US & Canada

Richard Dawkins' Berkeley event cancelled for 'Islamophobia'

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Image caption Dawkins has previously written: "Islam is the greatest force for evil in the world today"

Evolutionary biologist Richard Dawkins has denied Islamophobia after a US radio station cancelled his forthcoming speech.

The best-selling author had been due to address an event hosted by KPFA Radio in Berkeley, California, in August.

Organisers accused him of "abusive speech against Islam" when scrapping his appearance, an allegation he denied.

He called on the station to review his past remarks and apologise.

In a letter to ticket-holders, the publicly funded radio station wrote: "We had booked this event based entirely on his excellent new book on science, when we didn't know he had offended and hurt - in his tweets and other comments on Islam, so many people."

The station, which is not affiliated with the University of California, said in a letter - which Mr Dawkins published online - that it does not support "hurtful" or "abusive speech".

It also apologised "for not having had broader knowledge of Dawkins views much earlier".

Local media report that Bay Area residents had brought attention to statements made by the author of the anti-religion book The God Delusion, including a 2013 tweet saying "Islam is the greatest force for evil in the world today".

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Media caption'It gets lonely': Being conservative on a liberal campus

In an open letter to organisers, Professor Dawkins wrote that he "never used abusive speech against Islam".

He said harsh statements he has made in the past have been directed at "IslamISM" - apparently referring to those who use the religion for political objectives - and not adherents of the faith.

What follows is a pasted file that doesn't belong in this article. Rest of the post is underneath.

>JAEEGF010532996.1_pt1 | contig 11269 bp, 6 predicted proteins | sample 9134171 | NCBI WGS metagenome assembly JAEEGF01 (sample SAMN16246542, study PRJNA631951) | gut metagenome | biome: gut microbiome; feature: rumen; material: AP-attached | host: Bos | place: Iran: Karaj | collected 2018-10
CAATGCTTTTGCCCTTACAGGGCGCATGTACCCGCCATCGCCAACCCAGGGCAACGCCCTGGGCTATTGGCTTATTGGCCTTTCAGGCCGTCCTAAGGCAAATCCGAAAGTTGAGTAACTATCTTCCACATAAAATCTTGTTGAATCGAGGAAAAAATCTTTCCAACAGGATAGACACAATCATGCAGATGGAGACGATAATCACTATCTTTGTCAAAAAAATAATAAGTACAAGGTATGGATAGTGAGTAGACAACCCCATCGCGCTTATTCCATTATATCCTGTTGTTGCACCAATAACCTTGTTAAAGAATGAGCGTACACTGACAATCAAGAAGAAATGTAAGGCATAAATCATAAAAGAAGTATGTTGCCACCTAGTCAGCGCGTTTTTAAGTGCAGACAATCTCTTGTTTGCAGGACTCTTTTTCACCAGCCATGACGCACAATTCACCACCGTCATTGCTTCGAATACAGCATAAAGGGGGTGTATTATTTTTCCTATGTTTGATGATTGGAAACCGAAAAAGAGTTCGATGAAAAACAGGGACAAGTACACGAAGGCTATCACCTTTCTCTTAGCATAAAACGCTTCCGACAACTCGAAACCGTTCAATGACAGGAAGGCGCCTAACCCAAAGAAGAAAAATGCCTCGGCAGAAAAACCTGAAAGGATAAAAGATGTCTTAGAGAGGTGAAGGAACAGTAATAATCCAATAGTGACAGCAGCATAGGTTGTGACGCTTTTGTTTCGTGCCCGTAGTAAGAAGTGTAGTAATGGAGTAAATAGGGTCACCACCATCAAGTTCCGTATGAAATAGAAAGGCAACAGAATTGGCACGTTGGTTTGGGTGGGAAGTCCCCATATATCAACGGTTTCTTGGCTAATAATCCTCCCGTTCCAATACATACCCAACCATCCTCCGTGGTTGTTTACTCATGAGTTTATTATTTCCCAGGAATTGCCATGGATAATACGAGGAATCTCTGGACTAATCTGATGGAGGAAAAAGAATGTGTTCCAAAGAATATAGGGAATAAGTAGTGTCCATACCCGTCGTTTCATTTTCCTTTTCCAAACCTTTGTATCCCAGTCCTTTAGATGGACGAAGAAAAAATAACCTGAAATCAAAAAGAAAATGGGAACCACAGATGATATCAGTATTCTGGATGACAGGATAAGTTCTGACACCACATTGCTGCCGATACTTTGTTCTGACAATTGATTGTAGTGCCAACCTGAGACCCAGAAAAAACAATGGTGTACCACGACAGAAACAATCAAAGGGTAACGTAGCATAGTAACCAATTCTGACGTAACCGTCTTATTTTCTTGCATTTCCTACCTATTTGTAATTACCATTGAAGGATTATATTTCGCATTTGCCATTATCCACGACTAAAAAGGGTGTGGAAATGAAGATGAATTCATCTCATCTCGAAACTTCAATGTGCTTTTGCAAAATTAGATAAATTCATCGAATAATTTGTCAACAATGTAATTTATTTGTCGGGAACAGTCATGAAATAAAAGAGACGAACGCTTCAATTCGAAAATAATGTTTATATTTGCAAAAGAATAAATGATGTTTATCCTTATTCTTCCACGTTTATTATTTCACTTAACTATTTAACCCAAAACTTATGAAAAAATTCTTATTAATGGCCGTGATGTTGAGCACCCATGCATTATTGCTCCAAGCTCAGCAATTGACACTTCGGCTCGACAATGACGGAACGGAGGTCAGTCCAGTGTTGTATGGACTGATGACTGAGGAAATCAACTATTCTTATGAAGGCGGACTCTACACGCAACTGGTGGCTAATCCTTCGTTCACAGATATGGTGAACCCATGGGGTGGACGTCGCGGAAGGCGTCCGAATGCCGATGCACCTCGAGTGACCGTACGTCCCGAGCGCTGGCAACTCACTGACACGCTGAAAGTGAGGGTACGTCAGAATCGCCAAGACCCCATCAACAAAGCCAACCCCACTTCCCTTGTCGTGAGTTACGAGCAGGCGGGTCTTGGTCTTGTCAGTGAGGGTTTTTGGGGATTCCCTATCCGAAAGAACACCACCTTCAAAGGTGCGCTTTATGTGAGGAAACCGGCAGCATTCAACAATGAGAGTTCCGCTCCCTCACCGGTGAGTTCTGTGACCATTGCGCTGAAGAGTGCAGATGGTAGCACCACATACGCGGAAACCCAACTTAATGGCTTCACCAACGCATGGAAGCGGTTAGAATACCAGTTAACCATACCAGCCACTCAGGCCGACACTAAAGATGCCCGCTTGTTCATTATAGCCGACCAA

"I have criticised the appalling misogyny and homophobia of Islam, I have criticised the murdering of apostates for no crime other than their disbelief," Professor Dawkins writes.

He also pointed out that he has been a "frequent critic of Christianity but have never been de-platformed for that".

He describes listening to KPFA "almost every day" during the two years he lived in Berkeley, adding that "I especially admired your habit of always quoting sources".

"You conspicuously did not quote a source when accusing me of 'abusive speech'.

"Why didn't you check your facts - or at least have the common courtesy to alert me - before summarily cancelling my event?"

Professor Dawkins' book about the study of evolution, The Selfish Gene, was named last week by the Royal Society as the most inspiring science book of all time.

Known as the home of the Free Speech moment in the 1960s, Berkeley has recently left that reputation in doubt as far-left protesters have sought to silence speakers and academics with whom they disagree.

Conservative authors Ann Coulter and Milo Yiannopoulos have each clashed with the University of California after events where they were due to speak were cancelled by the college administration out of fear for public safety.

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